The Līgo Haibun Challenge is hosted by Penny, Ye Pirate and Nightlake – and now Esenga has joined their happy band! Why not take a trip to their blogs to find out more?
This week’s is picture week, and I have chosen the ethereal image below, taken by Ye Pirate:
Please do go and check out the other entries by visiting any of the co-hosts’ blogs and finding the InLinkz linky thing! There are some very talented writers out there… I will visit each and every one as soon as I can!
– Singular –
I remember growing up as an only child and feeling like the odd one out. At home, after school and at weekends, I was perfectly, blissfully happy. I had my imagination. I had the stories I wrote, my books, my mum, my step-dad. We were a unit, one of each, a triumvirate.
All of my friends seemed to have siblings – older, younger, sister, brother. Everyone had someone, except me. If I thought about it too much, it made me miserable at worst, lonely at best.
I used to stay with a childminder after school and I loved it. The lady, Ann, had two daughters of her own, one my age and one a few years younger. We had a great time playing together. I was treated like one of the family, met their grandparents, was given presents at birthdays and included in their Hanukkah celebrations.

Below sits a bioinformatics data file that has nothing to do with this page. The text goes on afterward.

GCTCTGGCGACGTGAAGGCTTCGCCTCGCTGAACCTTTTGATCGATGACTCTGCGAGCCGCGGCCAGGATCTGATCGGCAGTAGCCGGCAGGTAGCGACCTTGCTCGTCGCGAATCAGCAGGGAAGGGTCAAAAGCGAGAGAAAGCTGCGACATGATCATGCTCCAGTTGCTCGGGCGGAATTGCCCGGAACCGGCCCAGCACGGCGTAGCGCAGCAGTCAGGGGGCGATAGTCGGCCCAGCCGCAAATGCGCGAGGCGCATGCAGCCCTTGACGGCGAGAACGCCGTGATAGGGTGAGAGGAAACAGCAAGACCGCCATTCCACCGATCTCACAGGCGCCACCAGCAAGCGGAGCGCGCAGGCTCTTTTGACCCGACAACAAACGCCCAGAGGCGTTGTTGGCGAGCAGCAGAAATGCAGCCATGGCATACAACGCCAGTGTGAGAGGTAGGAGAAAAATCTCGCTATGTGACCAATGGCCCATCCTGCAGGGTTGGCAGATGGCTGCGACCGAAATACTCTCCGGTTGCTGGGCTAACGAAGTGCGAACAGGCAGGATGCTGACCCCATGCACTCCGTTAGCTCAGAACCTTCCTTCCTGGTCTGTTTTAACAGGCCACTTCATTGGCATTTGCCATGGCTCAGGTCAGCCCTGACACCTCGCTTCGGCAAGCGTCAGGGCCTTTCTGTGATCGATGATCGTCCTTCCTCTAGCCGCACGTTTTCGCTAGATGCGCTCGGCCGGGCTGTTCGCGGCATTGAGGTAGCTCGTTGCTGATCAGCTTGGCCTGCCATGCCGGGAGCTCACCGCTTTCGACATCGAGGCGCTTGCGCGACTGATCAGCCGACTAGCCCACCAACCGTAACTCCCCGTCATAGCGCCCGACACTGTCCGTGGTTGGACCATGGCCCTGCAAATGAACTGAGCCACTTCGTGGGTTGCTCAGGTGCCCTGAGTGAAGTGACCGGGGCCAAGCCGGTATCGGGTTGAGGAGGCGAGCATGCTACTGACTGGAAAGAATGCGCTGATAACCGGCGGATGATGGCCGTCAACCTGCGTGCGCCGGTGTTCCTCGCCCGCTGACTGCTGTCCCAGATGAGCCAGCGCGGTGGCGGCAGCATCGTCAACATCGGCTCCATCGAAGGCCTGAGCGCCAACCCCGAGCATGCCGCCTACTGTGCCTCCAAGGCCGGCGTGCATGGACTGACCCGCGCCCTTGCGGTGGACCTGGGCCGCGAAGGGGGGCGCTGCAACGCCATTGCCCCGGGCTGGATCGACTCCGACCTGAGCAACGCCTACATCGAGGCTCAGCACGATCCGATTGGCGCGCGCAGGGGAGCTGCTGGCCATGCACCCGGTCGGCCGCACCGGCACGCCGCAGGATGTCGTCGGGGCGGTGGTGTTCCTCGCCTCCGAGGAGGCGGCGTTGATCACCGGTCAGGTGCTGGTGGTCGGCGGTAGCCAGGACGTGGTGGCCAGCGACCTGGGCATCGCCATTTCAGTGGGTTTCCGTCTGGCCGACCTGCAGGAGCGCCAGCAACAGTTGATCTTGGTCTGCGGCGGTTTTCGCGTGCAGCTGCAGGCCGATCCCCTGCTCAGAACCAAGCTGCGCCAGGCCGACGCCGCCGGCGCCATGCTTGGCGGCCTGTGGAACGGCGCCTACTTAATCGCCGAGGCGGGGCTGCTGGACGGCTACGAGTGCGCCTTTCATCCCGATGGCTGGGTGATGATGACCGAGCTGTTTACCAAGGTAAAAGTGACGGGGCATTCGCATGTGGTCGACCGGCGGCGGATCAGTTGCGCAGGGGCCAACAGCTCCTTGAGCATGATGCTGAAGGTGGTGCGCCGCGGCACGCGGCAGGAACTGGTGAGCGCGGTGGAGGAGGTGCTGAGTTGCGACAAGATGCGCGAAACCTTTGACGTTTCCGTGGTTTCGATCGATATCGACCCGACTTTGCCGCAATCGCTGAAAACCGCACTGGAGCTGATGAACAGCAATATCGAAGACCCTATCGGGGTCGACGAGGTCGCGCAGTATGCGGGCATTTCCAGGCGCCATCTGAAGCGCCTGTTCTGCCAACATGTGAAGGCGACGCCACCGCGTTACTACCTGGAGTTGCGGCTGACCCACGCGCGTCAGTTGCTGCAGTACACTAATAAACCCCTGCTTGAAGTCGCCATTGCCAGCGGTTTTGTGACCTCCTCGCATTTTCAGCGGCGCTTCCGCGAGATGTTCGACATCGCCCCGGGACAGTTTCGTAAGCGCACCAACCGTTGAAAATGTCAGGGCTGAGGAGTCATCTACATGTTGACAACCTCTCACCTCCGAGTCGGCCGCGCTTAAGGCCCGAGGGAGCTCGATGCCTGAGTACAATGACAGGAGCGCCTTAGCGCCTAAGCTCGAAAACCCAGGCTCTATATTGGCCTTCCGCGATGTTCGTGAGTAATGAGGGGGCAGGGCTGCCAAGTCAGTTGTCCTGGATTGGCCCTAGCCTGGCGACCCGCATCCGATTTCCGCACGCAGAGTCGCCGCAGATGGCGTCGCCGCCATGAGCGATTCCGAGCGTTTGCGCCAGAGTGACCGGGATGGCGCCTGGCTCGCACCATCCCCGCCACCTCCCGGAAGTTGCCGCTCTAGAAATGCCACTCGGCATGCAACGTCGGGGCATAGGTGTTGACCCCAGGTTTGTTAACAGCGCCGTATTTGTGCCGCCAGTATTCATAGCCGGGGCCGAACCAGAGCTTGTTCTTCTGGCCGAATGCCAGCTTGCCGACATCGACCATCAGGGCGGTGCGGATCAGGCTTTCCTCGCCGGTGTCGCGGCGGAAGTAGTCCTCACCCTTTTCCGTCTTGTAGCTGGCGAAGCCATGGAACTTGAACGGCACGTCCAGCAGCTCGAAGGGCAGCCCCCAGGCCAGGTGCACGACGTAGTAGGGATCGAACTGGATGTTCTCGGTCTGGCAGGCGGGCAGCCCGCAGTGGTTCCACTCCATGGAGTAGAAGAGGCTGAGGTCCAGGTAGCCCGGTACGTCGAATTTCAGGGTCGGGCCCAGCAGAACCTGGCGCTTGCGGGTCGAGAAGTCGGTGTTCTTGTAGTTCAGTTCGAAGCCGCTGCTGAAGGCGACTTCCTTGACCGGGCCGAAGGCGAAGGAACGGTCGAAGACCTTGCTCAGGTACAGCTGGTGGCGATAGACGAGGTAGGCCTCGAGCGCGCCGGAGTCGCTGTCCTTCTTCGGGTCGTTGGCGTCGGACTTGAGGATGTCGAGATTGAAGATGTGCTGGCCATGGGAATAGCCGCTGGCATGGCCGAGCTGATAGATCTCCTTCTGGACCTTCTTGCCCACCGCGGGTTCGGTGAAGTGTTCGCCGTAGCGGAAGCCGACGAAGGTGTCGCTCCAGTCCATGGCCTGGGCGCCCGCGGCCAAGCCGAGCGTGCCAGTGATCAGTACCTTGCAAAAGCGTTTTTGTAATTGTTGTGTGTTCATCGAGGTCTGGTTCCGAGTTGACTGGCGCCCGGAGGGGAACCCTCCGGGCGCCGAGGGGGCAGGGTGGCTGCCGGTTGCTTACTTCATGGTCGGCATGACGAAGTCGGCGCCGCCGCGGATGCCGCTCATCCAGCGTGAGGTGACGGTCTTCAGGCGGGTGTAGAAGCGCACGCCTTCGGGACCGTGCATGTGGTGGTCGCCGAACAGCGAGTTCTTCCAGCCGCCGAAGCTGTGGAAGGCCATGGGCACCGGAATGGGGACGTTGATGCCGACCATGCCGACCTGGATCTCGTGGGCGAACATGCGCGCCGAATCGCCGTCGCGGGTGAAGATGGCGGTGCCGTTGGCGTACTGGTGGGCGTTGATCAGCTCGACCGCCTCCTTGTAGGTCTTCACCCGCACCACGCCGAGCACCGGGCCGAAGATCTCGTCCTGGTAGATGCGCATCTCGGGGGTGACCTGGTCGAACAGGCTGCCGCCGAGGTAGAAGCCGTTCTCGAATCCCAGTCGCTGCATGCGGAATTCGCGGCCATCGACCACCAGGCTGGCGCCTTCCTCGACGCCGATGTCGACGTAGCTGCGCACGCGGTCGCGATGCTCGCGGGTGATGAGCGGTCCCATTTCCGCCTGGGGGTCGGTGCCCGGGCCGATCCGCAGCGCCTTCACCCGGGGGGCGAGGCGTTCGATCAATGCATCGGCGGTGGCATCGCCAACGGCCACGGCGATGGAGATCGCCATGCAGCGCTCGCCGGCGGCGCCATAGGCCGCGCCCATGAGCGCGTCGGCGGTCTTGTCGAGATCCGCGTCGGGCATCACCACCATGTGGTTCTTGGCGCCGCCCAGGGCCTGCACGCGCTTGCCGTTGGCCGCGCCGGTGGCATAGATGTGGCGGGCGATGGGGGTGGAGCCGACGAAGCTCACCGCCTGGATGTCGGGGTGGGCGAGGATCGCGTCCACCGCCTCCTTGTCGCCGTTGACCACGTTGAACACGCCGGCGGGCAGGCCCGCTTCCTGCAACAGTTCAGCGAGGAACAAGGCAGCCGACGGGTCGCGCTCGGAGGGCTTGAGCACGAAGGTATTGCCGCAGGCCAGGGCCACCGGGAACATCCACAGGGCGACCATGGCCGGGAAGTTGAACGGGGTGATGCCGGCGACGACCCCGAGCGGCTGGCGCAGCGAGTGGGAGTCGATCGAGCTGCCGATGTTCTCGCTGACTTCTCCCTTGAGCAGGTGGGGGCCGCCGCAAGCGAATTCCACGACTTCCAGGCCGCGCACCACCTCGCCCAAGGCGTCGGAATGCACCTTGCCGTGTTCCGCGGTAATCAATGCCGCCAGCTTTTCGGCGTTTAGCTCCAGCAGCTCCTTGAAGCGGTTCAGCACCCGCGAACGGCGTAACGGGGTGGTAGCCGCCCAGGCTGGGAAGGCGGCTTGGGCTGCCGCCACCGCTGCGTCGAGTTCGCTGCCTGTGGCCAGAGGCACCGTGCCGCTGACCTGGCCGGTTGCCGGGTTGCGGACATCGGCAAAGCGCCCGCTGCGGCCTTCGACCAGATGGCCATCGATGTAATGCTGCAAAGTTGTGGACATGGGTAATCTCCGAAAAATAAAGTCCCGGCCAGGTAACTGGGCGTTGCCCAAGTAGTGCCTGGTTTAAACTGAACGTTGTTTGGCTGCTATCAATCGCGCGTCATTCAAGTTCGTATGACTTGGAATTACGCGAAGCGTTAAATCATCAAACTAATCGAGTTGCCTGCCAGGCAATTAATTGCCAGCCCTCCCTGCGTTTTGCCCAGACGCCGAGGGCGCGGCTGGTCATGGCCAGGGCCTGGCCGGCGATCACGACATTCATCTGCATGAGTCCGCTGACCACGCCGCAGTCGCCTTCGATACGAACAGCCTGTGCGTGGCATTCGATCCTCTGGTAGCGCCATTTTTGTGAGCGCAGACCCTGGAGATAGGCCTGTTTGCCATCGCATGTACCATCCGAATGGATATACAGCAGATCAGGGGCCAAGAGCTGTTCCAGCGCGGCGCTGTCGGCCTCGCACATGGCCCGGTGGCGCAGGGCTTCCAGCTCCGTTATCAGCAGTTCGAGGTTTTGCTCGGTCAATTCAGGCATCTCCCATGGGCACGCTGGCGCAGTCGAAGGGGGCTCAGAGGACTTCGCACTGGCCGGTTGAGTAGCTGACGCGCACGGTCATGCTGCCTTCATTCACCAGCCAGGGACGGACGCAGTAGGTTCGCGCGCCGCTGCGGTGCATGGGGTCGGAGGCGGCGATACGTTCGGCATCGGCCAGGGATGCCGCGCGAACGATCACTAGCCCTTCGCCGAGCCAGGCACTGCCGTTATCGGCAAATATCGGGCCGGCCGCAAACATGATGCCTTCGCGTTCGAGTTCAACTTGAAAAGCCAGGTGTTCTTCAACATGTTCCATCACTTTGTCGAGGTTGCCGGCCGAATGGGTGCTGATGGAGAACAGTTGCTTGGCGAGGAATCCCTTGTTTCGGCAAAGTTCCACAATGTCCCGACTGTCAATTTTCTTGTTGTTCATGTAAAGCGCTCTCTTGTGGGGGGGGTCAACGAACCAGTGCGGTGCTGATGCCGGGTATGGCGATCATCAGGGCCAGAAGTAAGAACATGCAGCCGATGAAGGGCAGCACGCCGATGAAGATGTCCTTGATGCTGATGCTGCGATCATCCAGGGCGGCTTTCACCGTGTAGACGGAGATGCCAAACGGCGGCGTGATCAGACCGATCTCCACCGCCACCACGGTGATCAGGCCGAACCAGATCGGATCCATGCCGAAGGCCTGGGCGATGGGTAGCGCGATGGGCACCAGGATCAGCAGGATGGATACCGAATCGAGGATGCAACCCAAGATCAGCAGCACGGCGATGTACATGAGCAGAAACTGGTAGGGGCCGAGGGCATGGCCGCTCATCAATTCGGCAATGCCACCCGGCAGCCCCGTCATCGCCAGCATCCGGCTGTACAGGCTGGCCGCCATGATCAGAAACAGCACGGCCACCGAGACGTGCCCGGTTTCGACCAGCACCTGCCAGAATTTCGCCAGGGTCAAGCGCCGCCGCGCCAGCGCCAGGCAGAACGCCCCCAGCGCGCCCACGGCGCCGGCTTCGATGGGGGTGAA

As I grew older, I began to relish being just one. I was never selfish, but I understood that I was lucky not to be caught in the sibling rivalry trap that seemed to obsess so many of my friends. The eldest always had to set the good example, always appeared to get the blame for the naughty escapades of their younger siblings. The youngest always appeared to feel like they weren’t quite as good as their much-vaunted and older siblings. Nobody seemed to win and everyone always envied me.
My own siblings came along much later – I was almost a teenager when my first sister arrived. I was too old to have to set a good example, too old to be caught up in the petty disagreements that seemed to matter so much to my friends. I am blessed to be part of such a different family. I think that in a way, I have the best of both worlds.
empty seats no longer
brothers, sisters are here
no, I am not alone